Contact: John Bouman 312.368.2671
Dan Lesser 312.368.2005
John Bouman, President of the Sargent Shriver National Center on Poverty Law, says that the 10-year budget plan unveiled by Rep. Paul Ryan, Chairman of the House Ways and Means Committee, on behalf of the House Republicans yesterday is an extraordinary document that, while short on details, nevertheless paints a radically new future for America.
Ryan's plan would cut spending by $5.8 trillion over the next 10 years, lowering spending to 2008 levels and then freezing it for five years. However, roughly two thirds of the savings from cuts in spending on government programs would be realized from programs that serve people of limited means. The main programs that would be cut are Medicaid, Pell Grants, Food Stamps and housing. Placing such a large burden of the cuts on these programs violates basic principles of fairness.
Ryan achieves much of his savings by altering the fundamental structure of three basic government social welfare programs:
Medicare (health care for seniors) Instead of the current system, where the government pays for care, participants would be given health care vouchers they would use to purchase health insurance from private insurance companies.
Medicaid -- health care for the poor, primarily elderly and disabled -- would convert from a program of shared federal and state costs into a federal block grant, meaning states would get a fixed sum of money regardless of medical cost infllation, population growth, aging of the population, or other cost factors.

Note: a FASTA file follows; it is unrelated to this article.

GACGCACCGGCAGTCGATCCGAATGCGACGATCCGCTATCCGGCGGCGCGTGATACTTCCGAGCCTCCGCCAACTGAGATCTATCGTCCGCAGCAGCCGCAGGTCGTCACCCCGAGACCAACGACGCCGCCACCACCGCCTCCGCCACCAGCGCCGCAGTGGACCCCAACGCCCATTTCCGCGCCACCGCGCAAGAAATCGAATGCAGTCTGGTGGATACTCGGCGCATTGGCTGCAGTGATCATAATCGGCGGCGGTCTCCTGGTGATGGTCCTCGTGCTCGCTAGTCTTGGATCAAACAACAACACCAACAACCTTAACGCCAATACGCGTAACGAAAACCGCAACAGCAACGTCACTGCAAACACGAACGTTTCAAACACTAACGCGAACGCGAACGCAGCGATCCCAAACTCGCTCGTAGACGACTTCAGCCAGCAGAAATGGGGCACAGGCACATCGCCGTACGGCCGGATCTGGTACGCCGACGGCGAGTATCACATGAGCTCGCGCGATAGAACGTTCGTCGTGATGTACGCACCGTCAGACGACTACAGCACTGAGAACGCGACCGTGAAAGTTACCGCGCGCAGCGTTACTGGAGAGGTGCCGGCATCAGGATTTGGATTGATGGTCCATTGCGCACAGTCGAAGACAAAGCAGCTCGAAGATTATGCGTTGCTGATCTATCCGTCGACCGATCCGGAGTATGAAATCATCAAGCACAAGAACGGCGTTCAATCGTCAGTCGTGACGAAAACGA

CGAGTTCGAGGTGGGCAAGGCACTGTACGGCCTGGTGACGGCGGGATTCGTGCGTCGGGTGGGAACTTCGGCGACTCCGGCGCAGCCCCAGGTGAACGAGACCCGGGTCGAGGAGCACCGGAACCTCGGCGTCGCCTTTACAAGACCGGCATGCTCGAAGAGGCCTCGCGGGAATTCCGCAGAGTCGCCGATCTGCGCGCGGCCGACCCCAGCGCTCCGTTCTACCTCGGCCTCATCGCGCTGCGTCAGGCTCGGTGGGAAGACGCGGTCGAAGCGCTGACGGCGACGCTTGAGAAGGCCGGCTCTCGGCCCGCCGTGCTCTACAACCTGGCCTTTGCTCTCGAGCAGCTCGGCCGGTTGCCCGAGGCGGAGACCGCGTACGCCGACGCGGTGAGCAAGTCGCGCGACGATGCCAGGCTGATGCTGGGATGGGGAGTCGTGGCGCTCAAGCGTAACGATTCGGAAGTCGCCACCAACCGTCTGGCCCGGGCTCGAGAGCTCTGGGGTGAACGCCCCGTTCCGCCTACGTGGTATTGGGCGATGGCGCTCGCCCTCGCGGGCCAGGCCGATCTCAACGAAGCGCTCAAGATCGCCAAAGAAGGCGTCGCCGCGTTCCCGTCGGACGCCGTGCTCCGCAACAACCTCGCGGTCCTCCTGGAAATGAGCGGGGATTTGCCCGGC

Food Stamps would be converted from a 100% federally funded program into a block grant. States would have to decide how to ration benefits that are intended to ensure all Americans a minimal level of nutrition. Overall assistance would not increase in times of greater need.
Altering the basic structure of these programs saves the federal government vast amounts by shifting costs onto the states. In Medicaid alone, the federal government would cut its costs by $750 billion over 10 years.
On the revenue side, Ryan's budget would provide an array of tax cuts to the wealthiest Americans while raising taxes on everyone else. The top income tax rate would be reduced from 35% to 25% and corporate and estate taxes would be eliminated, while a regressive national sales tax would be imposed.
In the end, Ryan's spending cuts of $5.8 trillion over 10 years are largely offset by revenue reductions of $4.2 billion that heavily favor the wealthy. Thus, it is fair to say that the Ryan plan is really income redistribution to the rich masquerading as deficit reduction
The Shriver Center provides national leadership in efforts identifying, developing, and supporting creative and collaborative approaches to social and economic justice for low-income people. The Shriver Center fulfills its legal advocacy and policy development through a comprehensive set of initiatives, including representing low-income people on a variety of issues that affect their social and economic well-being and managing communications and access to poverty law strategies and policy-related information.
The Sargent Shriver National Center on Poverty Law provides national leadership in advancing laws and policies that secure justice to improve the lives and opportunities of people living in poverty. We specialize in practical solutions. We advocate for and serve clients directly, while also building the capacity of the nation’s legal aid providers to advance justice and opportunity for their clients. www.povertylaw.orgDownload this